Windblown Saviour - Chapter 3 - Food for the Crows

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Chapter 3 – Food for the Crows

Bright sunlight and an odd scuffling noise brought me slowly back into a world of personal agony. I could barely breathe and at first couldn't understand why. I cracked open my painfully bruised eyes and lifted my head to take in my surroundings.

All I could see was sand and scrubby bushes. There was no sign of the barn where Tennant had beaten me or the street where I had left his brother's blood pooling in the sand next to the previous day's stain left by John Evans. There was nothing for miles.


I swore softly, but instantly regretted it as swollen lips cracked with the movement, the lack of moisture adding to the agony of the bruising. Blood from the broken skin moistened my tongue briefly and gave me momentarily relief, but I could feel the bare skin on my shoulders and head blistering in the hellish sun. My eyes tingled with the salt sting of sweat and it was only when I tried to rub the salt from them that I realised I couldn't move my arms.

I was buried.

I had no idea how long I had been there, but the sun was high in the sky and a small group of black vultures sat patiently in the trees around me, admiring the meal someone had so thoughtfully provided, occasionally hopping over to inspect me judging by the tracks in the dust that surrounded me.

The sand had been packed tight around my body, only my upper chest, shoulders and head left above ground level; just enough to let me breathe, not enough to allow me to escape. Dust carried by a fitful breeze brought irritation in occasional spurts of dryness into my face and I contemplated my situation. Desperate didn't really begin to describe it: dead seemed more appropriate.

A lone carrion crow hopped cautiously closer, making the odd scuffling noise in the sandy soil that had roused me seconds before. As I swore loudly at it, it wheeled abruptly and flew away, retreating to its death robed fellows and biding its time.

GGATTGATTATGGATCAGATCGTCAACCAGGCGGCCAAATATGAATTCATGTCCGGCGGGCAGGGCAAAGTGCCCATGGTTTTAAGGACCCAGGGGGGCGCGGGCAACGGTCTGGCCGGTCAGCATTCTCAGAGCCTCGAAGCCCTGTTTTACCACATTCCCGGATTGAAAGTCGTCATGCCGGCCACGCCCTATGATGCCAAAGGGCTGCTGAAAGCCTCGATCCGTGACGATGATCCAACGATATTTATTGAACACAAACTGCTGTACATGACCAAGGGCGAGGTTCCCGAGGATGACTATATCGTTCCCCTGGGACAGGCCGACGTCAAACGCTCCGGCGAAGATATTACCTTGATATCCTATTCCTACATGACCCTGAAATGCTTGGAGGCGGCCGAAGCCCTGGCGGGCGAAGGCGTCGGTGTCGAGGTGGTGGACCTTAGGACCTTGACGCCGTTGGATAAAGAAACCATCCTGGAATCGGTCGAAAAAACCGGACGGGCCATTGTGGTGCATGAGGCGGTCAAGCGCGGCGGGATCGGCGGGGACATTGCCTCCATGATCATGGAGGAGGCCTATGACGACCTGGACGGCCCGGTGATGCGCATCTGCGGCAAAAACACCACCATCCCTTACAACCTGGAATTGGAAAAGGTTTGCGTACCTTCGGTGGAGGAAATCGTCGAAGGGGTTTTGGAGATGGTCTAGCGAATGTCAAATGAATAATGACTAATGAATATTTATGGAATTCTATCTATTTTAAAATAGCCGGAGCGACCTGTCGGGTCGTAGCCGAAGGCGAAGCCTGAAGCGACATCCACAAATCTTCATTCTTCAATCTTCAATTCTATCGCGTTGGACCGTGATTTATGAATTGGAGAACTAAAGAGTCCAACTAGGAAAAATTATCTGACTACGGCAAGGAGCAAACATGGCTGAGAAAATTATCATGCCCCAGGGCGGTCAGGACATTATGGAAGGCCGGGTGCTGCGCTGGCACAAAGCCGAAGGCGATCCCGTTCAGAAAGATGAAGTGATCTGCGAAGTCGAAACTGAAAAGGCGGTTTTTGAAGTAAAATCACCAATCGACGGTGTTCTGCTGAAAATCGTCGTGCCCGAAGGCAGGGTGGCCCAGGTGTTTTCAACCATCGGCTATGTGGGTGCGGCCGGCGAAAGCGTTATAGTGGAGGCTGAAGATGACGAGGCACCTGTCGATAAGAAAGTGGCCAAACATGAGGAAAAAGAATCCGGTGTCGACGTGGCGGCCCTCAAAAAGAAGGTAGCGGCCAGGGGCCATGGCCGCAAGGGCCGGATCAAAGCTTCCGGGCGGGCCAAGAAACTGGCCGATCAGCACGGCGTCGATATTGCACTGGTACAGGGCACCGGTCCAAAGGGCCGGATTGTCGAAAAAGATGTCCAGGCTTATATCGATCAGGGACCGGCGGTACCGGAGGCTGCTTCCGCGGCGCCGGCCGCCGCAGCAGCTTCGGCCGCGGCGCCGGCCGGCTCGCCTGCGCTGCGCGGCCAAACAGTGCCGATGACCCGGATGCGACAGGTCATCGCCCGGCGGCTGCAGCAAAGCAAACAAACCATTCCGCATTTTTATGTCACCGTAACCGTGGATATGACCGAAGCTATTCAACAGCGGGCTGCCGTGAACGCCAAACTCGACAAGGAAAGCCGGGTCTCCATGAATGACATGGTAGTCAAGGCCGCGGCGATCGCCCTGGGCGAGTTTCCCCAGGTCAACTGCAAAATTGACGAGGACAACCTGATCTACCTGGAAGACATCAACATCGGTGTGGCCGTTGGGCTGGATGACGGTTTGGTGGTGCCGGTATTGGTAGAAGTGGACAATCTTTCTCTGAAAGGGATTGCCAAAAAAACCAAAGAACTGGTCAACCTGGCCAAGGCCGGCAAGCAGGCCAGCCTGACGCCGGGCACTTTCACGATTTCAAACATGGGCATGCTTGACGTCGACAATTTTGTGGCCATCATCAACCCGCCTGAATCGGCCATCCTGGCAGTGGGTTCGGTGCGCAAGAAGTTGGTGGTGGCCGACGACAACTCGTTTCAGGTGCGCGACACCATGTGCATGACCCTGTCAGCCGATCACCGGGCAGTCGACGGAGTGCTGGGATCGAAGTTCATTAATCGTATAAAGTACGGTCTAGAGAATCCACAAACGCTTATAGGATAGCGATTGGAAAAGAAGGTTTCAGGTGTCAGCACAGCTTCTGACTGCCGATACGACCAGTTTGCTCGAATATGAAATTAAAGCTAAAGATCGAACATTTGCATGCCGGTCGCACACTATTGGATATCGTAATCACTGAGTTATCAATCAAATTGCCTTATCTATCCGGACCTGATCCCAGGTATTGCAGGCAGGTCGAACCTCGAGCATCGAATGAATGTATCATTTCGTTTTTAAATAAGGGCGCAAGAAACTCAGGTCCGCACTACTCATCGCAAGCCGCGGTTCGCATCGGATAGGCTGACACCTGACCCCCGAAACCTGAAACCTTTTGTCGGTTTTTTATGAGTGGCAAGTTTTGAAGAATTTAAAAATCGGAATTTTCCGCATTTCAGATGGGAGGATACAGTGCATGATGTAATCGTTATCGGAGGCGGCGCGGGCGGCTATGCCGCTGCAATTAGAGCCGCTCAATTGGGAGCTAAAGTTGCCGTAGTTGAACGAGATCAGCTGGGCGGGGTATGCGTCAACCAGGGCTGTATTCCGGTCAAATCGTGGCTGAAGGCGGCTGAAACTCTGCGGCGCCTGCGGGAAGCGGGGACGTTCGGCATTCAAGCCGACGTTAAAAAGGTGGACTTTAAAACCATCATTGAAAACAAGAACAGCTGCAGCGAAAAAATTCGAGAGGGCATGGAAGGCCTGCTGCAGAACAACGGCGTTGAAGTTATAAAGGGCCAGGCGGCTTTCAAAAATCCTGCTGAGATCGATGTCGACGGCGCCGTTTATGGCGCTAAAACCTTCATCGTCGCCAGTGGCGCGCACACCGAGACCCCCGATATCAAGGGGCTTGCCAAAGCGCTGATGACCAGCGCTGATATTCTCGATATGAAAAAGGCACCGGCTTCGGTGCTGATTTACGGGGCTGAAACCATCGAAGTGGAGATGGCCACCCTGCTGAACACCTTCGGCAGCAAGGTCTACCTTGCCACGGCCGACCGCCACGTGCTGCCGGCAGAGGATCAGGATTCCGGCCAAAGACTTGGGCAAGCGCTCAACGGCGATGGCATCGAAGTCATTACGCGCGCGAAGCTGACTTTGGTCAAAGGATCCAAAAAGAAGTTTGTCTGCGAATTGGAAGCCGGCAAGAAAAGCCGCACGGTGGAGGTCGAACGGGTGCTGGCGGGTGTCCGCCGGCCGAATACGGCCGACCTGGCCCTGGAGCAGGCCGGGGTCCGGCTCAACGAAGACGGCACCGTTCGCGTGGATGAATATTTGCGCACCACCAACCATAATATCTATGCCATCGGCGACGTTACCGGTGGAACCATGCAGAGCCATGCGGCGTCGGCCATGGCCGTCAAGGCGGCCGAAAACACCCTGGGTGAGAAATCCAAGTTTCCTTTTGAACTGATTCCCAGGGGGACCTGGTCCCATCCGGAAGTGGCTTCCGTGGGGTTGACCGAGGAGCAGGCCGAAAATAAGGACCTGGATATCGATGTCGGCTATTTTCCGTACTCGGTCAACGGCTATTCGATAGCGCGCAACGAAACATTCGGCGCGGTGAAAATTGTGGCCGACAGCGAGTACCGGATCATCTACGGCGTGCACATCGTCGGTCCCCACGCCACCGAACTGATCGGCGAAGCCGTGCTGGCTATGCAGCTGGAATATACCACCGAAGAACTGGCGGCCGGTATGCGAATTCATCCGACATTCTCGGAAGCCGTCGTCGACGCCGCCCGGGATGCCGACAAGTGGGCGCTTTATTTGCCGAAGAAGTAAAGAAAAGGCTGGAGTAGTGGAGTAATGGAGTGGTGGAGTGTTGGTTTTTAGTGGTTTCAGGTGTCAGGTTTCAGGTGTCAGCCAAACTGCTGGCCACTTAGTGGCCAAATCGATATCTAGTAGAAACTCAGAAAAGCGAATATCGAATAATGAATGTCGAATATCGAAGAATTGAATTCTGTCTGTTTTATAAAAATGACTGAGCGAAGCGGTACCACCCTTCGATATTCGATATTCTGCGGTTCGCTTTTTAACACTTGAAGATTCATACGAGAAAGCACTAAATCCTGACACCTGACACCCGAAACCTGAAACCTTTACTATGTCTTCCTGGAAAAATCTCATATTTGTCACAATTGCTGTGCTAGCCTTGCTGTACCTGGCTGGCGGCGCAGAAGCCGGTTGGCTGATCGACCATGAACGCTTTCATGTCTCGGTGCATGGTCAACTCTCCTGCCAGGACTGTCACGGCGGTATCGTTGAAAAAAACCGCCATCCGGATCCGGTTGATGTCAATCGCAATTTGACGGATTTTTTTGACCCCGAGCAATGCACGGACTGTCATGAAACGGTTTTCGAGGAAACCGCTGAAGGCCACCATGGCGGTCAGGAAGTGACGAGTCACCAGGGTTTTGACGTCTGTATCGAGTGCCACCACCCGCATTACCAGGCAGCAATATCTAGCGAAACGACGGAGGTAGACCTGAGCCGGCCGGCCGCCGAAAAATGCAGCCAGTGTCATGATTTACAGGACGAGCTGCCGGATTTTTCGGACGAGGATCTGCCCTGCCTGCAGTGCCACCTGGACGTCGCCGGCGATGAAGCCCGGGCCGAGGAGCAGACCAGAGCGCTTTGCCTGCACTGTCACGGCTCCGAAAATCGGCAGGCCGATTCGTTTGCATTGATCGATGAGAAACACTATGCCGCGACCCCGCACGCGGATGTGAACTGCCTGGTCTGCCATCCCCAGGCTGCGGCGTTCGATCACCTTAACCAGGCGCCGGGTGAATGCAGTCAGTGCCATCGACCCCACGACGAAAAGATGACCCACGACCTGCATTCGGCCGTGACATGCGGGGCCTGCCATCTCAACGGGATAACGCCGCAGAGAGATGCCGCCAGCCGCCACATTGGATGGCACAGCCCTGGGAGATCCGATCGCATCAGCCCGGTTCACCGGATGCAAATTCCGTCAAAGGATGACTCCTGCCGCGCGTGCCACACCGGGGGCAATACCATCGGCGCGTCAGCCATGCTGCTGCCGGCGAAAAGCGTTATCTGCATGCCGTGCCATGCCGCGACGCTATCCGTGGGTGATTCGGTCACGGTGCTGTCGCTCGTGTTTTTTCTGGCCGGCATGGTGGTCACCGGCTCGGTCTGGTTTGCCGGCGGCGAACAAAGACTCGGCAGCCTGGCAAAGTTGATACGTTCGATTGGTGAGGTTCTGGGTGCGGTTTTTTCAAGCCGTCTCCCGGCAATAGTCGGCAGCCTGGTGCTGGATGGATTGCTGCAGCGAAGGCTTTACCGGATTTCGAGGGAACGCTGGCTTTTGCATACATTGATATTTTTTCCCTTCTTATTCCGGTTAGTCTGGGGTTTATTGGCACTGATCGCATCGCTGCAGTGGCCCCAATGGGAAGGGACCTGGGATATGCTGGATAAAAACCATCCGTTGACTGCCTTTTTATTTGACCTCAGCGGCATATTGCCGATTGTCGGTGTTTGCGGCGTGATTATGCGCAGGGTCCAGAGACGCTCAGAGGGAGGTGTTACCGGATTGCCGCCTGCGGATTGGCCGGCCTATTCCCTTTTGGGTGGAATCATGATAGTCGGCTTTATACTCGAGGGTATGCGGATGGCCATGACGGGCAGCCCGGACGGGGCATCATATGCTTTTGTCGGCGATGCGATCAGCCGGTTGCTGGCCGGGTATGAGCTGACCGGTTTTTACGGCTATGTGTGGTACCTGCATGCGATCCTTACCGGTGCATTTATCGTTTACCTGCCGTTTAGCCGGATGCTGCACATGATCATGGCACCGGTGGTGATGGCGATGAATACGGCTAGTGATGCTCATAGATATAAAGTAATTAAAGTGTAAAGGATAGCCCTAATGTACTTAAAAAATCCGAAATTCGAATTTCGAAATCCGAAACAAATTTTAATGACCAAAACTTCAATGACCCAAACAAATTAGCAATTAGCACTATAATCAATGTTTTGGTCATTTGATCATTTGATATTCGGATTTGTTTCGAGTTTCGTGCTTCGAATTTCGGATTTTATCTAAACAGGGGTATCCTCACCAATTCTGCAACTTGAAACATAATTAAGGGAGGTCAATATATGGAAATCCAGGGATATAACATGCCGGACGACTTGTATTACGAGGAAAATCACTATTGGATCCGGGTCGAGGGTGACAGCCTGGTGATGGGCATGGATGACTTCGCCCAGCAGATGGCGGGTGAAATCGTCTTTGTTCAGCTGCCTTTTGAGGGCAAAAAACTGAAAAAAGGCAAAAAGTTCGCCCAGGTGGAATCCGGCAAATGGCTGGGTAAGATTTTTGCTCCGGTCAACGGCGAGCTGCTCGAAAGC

"Well that ain't no way to talk to one of God's creatures now son, he was only being interested. You probably look mighty edible at the moment."

The voice came from outside my peripheral vision, but a gob of brown spit from a wad of chewing tobacco landed in the sand in front of my face, the moisture disappearing almost immediately in the excruciating heat. Then, approaching footsteps and an accompanying shadow gave me a brief but welcome respite from the sun's harsh glare.

I craned my neck painfully upwards, and the wizened silhouette of the scavenging old man from the town beamed down at me.

"I seen you get whacked in town boy, so I thought perhaps I'd see whether you was dead yet."

"I'm not," I rasped. "Any chance of a drink old man?"

"Nope. I'm thinking perhaps I oughta wait 'til you're dead then dig you out and take your guns, like I did with them fellas you killed in town."

"Well old man, I'm afraid you're outta luck. Tennant has already stripped me of anything valuable and left me to rot."

"Ah, shoot." The old man muttered and then crouched down in front of me, breathing the foul fumes of his rotting teeth across my face. "Well, you ain't no good to me boy. Good luck to you." He stood up creakily and then started to move off.

"You miserable old goat." I tried to shout, but it came out as a dried wheeze and left my head spinning. "I oughta kill you, I......" Not enough air got in, so I passed out again, spinning dizzily once more into darkness.


I woke up confused, nauseous and weak, to the sounds of clattering pots and pans. Opening my eyes, I looked at my surroundings. I was in a solid looking log cabin, lying on a narrow cot bed. A small fire provided light and warmth in its neat stone hearth a short distance away. It was all one room, although well tended and clean and the clattering was coming from the old man, who was rummaging and muttering away to himself in one corner.

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